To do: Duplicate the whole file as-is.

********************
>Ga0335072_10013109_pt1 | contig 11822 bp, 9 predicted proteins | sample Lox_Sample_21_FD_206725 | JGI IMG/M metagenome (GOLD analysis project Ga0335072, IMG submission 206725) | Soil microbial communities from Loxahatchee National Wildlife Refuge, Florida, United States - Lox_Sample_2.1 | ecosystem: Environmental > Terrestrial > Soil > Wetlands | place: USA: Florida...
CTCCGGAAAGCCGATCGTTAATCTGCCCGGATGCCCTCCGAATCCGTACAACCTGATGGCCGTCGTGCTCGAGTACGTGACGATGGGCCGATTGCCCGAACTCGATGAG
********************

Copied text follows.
>Ga0335072_10013109_pt1 | contig 11822 bp, 9 predicted proteins | sample Lox_Sample_21_FD_206725 | JGI IMG/M metagenome (GOLD analysis project Ga0335072, IMG submission 206725) | Soil microbial communities from Loxahatchee National Wildlife Refuge, Florida, United States - Lox_Sample_2.1 | ecosystem: Environmental > Terrestrial > Soil > Wetlands | place: USA: Florida...
CTCCGGAAAGCCGATCGTTAATCTGCCCGGATGCCCTCCGAATCCGTACAACCTGATGGCCGTCGTGCTCGAGTACGTGACGATGGGCCGATTGCCCGAACTCGATGAG